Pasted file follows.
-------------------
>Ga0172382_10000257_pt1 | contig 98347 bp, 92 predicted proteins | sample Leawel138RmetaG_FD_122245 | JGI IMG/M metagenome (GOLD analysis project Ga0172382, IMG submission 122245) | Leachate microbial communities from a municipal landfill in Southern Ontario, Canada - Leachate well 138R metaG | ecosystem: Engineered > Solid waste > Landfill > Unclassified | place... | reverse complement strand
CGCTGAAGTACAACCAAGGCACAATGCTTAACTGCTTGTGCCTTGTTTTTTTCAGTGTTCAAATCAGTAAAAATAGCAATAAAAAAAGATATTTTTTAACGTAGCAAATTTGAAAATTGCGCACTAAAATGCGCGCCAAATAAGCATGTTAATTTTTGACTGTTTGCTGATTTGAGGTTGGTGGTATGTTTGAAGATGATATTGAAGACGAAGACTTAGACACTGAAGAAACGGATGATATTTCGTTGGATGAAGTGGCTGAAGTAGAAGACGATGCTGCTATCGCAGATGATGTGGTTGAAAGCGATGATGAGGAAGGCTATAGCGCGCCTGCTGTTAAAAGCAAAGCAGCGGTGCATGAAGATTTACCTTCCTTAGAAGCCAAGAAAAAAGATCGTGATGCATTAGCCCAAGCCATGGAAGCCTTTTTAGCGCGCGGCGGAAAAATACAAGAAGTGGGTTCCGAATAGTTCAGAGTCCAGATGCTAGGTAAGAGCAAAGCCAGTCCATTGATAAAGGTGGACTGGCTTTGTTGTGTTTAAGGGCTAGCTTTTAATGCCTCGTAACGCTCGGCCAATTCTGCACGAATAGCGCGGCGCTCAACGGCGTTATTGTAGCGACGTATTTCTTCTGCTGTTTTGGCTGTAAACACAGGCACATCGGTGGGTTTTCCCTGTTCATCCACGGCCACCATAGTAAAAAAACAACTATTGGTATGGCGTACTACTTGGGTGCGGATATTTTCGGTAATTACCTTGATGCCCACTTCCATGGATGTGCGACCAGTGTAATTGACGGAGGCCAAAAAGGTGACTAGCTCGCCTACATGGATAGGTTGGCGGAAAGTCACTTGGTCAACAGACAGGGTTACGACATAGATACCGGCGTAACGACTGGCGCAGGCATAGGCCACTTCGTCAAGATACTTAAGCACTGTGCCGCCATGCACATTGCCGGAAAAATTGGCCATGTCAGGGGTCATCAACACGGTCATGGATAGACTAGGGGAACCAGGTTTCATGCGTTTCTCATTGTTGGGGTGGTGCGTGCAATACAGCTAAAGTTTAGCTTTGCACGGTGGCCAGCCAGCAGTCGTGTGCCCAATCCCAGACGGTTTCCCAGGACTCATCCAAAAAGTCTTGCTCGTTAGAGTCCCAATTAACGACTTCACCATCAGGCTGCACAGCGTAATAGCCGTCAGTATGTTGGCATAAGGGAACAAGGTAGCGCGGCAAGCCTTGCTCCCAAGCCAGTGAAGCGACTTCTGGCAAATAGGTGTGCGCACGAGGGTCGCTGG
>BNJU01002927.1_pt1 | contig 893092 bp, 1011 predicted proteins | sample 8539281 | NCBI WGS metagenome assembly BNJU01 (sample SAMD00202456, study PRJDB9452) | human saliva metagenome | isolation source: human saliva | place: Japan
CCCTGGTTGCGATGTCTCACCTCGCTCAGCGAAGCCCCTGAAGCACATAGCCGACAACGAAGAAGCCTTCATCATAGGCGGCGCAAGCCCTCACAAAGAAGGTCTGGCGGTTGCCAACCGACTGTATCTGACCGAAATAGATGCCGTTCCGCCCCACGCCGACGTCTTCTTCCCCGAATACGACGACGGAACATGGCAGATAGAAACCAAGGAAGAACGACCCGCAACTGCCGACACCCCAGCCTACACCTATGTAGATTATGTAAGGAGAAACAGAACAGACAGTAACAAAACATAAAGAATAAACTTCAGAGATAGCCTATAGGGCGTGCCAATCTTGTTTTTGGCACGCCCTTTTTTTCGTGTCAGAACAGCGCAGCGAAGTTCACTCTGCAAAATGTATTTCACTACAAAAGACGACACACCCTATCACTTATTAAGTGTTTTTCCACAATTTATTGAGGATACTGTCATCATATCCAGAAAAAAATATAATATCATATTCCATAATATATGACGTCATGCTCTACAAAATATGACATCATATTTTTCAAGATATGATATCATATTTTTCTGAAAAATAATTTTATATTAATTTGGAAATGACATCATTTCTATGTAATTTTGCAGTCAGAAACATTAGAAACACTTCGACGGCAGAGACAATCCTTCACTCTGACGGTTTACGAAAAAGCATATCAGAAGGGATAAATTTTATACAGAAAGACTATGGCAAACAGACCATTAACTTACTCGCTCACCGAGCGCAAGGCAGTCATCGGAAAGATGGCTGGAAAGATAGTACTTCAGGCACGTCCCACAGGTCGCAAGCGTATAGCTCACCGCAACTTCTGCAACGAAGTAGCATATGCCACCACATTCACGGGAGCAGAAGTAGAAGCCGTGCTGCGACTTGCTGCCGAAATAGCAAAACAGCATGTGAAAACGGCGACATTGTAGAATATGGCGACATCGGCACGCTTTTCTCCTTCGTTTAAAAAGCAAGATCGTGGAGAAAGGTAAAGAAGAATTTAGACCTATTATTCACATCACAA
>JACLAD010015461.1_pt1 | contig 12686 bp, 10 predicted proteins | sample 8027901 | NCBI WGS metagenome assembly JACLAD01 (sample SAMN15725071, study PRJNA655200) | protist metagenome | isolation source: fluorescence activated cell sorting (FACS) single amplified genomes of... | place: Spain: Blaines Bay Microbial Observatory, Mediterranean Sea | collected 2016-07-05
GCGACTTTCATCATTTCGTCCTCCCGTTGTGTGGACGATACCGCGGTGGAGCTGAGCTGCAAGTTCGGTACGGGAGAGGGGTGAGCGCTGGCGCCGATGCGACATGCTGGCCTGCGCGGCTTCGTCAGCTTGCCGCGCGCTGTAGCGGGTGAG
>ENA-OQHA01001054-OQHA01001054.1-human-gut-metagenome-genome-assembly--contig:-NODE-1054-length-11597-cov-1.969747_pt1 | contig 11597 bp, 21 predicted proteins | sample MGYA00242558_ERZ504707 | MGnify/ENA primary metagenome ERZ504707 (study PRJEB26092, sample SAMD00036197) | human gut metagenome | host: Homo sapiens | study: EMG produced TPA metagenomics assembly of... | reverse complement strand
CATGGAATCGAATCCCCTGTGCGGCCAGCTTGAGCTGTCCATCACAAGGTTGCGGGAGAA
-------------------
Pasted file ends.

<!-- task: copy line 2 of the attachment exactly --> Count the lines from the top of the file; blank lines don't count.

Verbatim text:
CGCTGAAGTACAACCAAGGCACAATGCTTAACTGCTTGTGCCTTGTTTTTTTCAGTGTTCAAATCAGTAAAAATAGCAATAAAAAAAGATATTTTTTAACGTAGCAAATTTGAAAATTGCGCACTAAAATGCGCGCCAAATAAGCATGTTAATTTTTGACTGTTTGCTGATTTGAGGTTGGTGGTATGTTTGAAGATGATATTGAAGACGAAGACTTAGACACTGAAGAAACGGATGATATTTCGTTGGATGAAGTGGCTGAAGTAGAAGACGATGCTGCTATCGCAGATGATGTGGTTGAAAGCGATGATGAGGAAGGCTATAGCGCGCCTGCTGTTAAAAGCAAAGCAGCGGTGCATGAAGATTTACCTTCCTTAGAAGCCAAGAAAAAAGATCGTGATGCATTAGCCCAAGCCATGGAAGCCTTTTTAGCGCGCGGCGGAAAAATACAAGAAGTGGGTTCCGAATAGTTCAGAGTCCAGATGCTAGGTAAGAGCAAAGCCAGTCCATTGATAAAGGTGGACTGGCTTTGTTGTGTTTAAGGGCTAGCTTTTAATGCCTCGTAACGCTCGGCCAATTCTGCACGAATAGCGCGGCGCTCAACGGCGTTATTGTAGCGACGTATTTCTTCTGCTGTTTTGGCTGTAAACACAGGCACATCGGTGGGTTTTCCCTGTTCATCCACGGCCACCATAGTAAAAAAACAACTATTGGTATGGCGTACTACTTGGGTGCGGATATTTTCGGTAATTACCTTGATGCCCACTTCCATGGATGTGCGACCAGTGTAATTGACGGAGGCCAAAAAGGTGACTAGCTCGCCTACATGGATAGGTTGGCGGAAAGTCACTTGGTCAACAGACAGGGTTACGACATAGATACCGGCGTAACGACTGGCGCAGGCATAGGCCACTTCGTCAAGATACTTAAGCACTGTGCCGCCATGCACATTGCCGGAAAAATTGGCCATGTCAGGGGTCATCAACACGGTCATGGATAGACTAGGGGAACCAGGTTTCATGCGTTTCTCATTGTTGGGGTGGTGCGTGCAATACAGCTAAAGTTTAGCTTTGCACGGTGGCCAGCCAGCAGTCGTGTGCCCAATCCCAGACGGTTTCCCAGGACTCATCCAAAAAGTCTTGCTCGTTAGAGTCCCAATTAACGACTTCACCATCAGGCTGCACAGCGTAATAGCCGTCAGTATGTTGGCATAAGGGAACAAGGTAGCGCGGCAAGCCTTGCTCCCAAGCCAGTGAAGCGACTTCTGGCAAATAGGTGTGCGCACGAGGGTCGCTGG